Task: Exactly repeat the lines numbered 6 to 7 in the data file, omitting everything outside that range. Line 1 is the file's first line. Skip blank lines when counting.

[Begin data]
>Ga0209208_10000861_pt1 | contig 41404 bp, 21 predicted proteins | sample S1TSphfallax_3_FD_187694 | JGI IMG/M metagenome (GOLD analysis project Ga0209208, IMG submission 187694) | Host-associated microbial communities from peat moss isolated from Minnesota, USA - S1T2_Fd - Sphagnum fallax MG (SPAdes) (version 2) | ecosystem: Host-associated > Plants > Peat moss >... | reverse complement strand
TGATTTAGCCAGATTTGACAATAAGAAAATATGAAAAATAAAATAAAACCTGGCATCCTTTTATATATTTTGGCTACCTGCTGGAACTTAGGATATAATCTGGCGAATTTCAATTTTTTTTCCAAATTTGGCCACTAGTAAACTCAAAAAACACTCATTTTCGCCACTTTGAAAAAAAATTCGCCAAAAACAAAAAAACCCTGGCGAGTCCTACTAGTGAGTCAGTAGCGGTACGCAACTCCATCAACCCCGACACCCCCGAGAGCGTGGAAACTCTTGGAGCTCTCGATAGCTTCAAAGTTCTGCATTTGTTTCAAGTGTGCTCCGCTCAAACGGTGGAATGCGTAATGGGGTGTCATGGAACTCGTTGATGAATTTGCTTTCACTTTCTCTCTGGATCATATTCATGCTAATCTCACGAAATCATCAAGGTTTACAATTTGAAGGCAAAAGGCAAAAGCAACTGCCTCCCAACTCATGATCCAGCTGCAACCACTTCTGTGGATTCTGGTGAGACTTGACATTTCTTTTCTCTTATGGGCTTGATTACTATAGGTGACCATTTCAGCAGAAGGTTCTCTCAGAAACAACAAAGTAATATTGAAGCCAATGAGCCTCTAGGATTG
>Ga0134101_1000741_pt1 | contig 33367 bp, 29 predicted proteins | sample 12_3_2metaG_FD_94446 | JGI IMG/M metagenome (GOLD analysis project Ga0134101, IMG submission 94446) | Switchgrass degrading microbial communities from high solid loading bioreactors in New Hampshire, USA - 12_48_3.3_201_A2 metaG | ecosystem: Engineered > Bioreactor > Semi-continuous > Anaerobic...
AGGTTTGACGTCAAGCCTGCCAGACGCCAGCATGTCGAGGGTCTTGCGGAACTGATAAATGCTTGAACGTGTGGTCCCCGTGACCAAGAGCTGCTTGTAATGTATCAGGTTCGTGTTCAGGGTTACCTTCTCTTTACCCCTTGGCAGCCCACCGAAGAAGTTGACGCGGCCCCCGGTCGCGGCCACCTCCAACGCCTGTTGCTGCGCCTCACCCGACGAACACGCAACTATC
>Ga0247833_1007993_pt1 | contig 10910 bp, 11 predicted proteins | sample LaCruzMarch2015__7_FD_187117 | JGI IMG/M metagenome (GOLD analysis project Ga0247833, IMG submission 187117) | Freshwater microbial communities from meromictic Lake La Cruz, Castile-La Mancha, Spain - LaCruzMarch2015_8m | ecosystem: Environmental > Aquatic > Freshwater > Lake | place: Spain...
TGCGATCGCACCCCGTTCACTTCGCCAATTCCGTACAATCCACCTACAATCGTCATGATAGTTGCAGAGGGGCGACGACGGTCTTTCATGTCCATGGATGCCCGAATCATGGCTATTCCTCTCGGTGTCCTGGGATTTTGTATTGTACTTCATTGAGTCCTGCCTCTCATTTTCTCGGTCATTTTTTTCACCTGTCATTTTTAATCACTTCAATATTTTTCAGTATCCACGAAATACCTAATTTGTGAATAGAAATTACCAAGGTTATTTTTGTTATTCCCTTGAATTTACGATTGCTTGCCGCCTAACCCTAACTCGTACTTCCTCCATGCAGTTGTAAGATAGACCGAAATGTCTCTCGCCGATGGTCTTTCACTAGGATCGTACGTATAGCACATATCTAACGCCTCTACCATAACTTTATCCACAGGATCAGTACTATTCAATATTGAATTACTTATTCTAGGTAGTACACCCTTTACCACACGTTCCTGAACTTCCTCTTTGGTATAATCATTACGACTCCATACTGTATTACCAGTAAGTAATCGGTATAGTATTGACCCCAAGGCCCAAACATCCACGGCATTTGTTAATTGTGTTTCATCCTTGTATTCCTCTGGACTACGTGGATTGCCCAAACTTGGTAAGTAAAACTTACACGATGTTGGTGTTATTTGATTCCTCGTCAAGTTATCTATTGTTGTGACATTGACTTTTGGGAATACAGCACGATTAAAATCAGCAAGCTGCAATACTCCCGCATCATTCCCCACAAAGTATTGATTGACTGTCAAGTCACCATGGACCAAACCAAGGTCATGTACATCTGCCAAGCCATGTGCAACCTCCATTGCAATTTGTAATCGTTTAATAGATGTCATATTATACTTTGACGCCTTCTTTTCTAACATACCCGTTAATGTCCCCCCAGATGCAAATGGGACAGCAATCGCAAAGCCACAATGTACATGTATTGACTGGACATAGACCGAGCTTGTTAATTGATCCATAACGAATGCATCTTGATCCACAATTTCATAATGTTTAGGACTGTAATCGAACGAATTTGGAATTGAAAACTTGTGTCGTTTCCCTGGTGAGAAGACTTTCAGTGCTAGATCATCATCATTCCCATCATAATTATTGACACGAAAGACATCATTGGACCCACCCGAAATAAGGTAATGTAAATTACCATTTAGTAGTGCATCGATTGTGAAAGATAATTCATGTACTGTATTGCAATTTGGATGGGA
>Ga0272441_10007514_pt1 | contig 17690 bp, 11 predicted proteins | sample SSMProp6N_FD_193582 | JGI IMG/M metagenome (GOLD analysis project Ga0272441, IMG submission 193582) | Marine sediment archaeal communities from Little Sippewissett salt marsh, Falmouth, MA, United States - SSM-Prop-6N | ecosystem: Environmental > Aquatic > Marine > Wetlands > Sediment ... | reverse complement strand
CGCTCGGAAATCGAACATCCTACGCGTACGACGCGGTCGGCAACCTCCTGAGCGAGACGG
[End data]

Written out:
TGCGATCGCACCCCGTTCACTTCGCCAATTCCGTACAATCCACCTACAATCGTCATGATAGTTGCAGAGGGGCGACGACGGTCTTTCATGTCCATGGATGCCCGAATCATGGCTATTCCTCTCGGTGTCCTGGGATTTTGTATTGTACTTCATTGAGTCCTGCCTCTCATTTTCTCGGTCATTTTTTTCACCTGTCATTTTTAATCACTTCAATATTTTTCAGTATCCACGAAATACCTAATTTGTGAATAGAAATTACCAAGGTTATTTTTGTTATTCCCTTGAATTTACGATTGCTTGCCGCCTAACCCTAACTCGTACTTCCTCCATGCAGTTGTAAGATAGACCGAAATGTCTCTCGCCGATGGTCTTTCACTAGGATCGTACGTATAGCACATATCTAACGCCTCTACCATAACTTTATCCACAGGATCAGTACTATTCAATATTGAATTACTTATTCTAGGTAGTACACCCTTTACCACACGTTCCTGAACTTCCTCTTTGGTATAATCATTACGACTCCATACTGTATTACCAGTAAGTAATCGGTATAGTATTGACCCCAAGGCCCAAACATCCACGGCATTTGTTAATTGTGTTTCATCCTTGTATTCCTCTGGACTACGTGGATTGCCCAAACTTGGTAAGTAAAACTTACACGATGTTGGTGTTATTTGATTCCTCGTCAAGTTATCTATTGTTGTGACATTGACTTTTGGGAATACAGCACGATTAAAATCAGCAAGCTGCAATACTCCCGCATCATTCCCCACAAAGTATTGATTGACTGTCAAGTCACCATGGACCAAACCAAGGTCATGTACATCTGCCAAGCCATGTGCAACCTCCATTGCAATTTGTAATCGTTTAATAGATGTCATATTATACTTTGACGCCTTCTTTTCTAACATACCCGTTAATGTCCCCCCAGATGCAAATGGGACAGCAATCGCAAAGCCACAATGTACATGTATTGACTGGACATAGACCGAGCTTGTTAATTGATCCATAACGAATGCATCTTGATCCACAATTTCATAATGTTTAGGACTGTAATCGAACGAATTTGGAATTGAAAACTTGTGTCGTTTCCCTGGTGAGAAGACTTTCAGTGCTAGATCATCATCATTCCCATCATAATTATTGACACGAAAGACATCATTGGACCCACCCGAAATAAGGTAATGTAAATTACCATTTAGTAGTGCATCGATTGTGAAAGATAATTCATGTACTGTATTGCAATTTGGATGGGA
>Ga0272441_10007514_pt1 | contig 17690 bp, 11 predicted proteins | sample SSMProp6N_FD_193582 | JGI IMG/M metagenome (GOLD analysis project Ga0272441, IMG submission 193582) | Marine sediment archaeal communities from Little Sippewissett salt marsh, Falmouth, MA, United States - SSM-Prop-6N | ecosystem: Environmental > Aquatic > Marine > Wetlands > Sediment ... | reverse complement strand